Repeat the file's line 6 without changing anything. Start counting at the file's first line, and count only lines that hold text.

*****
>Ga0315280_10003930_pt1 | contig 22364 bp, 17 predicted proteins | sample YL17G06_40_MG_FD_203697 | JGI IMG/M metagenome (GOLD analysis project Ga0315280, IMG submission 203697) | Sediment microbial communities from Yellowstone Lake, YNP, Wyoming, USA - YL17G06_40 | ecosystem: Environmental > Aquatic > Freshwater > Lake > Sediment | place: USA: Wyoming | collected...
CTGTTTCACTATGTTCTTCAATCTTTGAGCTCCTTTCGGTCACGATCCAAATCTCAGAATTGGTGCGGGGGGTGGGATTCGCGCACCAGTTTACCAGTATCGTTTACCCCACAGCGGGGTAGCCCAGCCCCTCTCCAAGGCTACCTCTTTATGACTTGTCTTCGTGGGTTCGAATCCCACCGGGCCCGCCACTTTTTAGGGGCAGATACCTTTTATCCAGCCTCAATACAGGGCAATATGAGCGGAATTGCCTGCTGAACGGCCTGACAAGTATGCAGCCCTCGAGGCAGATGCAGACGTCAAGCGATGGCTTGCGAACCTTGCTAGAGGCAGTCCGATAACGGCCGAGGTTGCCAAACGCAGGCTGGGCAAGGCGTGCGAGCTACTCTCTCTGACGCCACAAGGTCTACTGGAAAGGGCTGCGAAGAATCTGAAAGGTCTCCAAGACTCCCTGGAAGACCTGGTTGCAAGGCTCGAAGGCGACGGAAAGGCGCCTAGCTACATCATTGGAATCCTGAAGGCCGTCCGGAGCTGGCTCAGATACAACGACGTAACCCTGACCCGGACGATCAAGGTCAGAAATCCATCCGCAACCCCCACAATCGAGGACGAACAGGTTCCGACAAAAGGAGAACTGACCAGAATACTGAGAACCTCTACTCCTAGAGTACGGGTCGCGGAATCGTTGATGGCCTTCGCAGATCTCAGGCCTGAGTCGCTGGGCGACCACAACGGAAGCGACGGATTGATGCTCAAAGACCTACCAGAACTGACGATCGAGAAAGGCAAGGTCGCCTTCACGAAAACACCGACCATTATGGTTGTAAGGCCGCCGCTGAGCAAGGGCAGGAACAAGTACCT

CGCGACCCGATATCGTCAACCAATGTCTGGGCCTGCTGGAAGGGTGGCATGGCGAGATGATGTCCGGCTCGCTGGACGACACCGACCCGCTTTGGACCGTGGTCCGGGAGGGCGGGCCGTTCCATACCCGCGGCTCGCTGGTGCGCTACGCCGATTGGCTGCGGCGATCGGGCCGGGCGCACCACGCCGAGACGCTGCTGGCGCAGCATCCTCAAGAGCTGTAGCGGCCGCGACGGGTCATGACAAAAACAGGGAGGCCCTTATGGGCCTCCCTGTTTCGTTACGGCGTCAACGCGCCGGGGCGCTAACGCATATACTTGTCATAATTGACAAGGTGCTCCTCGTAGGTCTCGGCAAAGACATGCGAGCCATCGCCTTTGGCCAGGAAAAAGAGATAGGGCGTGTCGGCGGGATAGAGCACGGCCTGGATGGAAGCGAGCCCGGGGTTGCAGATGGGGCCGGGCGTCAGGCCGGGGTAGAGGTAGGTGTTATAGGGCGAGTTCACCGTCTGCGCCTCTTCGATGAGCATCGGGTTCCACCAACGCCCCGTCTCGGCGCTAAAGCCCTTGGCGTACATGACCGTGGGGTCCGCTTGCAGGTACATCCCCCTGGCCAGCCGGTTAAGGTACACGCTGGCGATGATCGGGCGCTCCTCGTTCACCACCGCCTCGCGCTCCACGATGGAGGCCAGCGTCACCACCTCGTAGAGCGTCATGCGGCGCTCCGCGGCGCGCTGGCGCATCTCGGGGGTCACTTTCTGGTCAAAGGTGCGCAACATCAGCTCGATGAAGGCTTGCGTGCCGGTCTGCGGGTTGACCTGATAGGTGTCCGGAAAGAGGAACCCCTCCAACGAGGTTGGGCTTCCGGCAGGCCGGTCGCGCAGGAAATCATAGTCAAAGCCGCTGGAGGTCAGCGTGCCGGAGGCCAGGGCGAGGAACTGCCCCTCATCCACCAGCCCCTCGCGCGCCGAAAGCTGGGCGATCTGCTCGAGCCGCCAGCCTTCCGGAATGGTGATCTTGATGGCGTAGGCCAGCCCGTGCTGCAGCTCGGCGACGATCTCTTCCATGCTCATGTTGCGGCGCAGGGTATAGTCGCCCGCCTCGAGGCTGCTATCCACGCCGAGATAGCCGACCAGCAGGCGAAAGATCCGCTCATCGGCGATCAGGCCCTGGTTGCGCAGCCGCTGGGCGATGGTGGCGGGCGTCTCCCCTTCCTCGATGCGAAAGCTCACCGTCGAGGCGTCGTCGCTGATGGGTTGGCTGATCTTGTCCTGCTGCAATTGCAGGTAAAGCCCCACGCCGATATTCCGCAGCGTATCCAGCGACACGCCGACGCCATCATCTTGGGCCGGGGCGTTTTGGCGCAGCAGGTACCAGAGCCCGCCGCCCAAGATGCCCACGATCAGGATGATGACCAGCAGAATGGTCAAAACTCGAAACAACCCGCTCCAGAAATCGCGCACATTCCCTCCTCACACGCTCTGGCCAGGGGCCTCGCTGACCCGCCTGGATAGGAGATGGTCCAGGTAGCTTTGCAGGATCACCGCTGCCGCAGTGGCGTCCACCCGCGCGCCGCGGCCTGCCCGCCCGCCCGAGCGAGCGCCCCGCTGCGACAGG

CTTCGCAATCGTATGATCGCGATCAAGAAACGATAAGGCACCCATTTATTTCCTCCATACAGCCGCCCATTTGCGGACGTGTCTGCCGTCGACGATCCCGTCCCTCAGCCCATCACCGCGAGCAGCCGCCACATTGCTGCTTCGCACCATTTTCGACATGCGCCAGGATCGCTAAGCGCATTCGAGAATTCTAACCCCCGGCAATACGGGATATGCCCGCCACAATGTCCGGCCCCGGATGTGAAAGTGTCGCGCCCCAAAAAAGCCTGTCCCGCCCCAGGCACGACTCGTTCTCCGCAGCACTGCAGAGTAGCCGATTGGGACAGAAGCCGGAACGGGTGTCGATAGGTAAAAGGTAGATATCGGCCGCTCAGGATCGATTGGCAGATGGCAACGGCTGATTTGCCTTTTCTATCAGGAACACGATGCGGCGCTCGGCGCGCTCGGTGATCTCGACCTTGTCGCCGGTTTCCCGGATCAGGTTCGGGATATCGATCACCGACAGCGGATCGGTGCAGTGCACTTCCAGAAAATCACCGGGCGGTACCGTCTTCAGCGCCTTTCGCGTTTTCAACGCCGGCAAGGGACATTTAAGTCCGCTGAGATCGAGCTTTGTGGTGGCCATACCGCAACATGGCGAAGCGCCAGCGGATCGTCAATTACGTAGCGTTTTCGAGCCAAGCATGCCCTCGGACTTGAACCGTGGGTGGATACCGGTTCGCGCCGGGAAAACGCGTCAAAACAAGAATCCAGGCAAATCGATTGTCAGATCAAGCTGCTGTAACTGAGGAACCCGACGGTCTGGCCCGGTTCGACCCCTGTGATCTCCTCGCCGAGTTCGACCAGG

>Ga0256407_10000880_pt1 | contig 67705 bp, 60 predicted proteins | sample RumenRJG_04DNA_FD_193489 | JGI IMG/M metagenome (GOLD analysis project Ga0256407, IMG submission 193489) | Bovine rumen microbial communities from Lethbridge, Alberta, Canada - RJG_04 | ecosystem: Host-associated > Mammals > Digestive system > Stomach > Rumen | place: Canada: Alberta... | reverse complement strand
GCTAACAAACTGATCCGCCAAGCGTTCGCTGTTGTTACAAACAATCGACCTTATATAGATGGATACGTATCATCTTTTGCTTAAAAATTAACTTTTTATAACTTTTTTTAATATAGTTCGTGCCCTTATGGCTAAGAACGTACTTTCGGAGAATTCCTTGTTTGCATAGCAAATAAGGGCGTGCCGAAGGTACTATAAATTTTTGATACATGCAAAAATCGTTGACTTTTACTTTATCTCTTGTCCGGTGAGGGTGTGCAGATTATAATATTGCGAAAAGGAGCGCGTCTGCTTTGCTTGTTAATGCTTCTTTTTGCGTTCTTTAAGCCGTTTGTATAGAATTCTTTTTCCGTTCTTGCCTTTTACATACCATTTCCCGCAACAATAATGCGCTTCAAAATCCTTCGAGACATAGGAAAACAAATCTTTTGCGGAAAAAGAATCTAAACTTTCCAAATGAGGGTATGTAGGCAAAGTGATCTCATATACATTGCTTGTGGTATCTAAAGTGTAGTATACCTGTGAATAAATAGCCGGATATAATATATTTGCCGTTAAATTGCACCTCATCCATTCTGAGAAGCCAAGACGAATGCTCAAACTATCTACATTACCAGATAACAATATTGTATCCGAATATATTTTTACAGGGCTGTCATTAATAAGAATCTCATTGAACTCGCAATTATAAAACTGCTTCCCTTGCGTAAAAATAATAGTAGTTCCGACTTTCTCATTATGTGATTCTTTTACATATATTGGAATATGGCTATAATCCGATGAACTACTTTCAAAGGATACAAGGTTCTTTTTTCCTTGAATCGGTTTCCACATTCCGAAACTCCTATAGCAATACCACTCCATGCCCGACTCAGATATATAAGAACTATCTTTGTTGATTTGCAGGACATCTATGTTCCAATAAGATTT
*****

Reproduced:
GCTAACAAACTGATCCGCCAAGCGTTCGCTGTTGTTACAAACAATCGACCTTATATAGATGGATACGTATCATCTTTTGCTTAAAAATTAACTTTTTATAACTTTTTTTAATATAGTTCGTGCCCTTATGGCTAAGAACGTACTTTCGGAGAATTCCTTGTTTGCATAGCAAATAAGGGCGTGCCGAAGGTACTATAAATTTTTGATACATGCAAAAATCGTTGACTTTTACTTTATCTCTTGTCCGGTGAGGGTGTGCAGATTATAATATTGCGAAAAGGAGCGCGTCTGCTTTGCTTGTTAATGCTTCTTTTTGCGTTCTTTAAGCCGTTTGTATAGAATTCTTTTTCCGTTCTTGCCTTTTACATACCATTTCCCGCAACAATAATGCGCTTCAAAATCCTTCGAGACATAGGAAAACAAATCTTTTGCGGAAAAAGAATCTAAACTTTCCAAATGAGGGTATGTAGGCAAAGTGATCTCATATACATTGCTTGTGGTATCTAAAGTGTAGTATACCTGTGAATAAATAGCCGGATATAATATATTTGCCGTTAAATTGCACCTCATCCATTCTGAGAAGCCAAGACGAATGCTCAAACTATCTACATTACCAGATAACAATATTGTATCCGAATATATTTTTACAGGGCTGTCATTAATAAGAATCTCATTGAACTCGCAATTATAAAACTGCTTCCCTTGCGTAAAAATAATAGTAGTTCCGACTTTCTCATTATGTGATTCTTTTACATATATTGGAATATGGCTATAATCCGATGAACTACTTTCAAAGGATACAAGGTTCTTTTTTCCTTGAATCGGTTTCCACATTCCGAAACTCCTATAGCAATACCACTCCATGCCCGACTCAGATATATAAGAACTATCTTTGTTGATTTGCAGGACATCTATGTTCCAATAAGATTT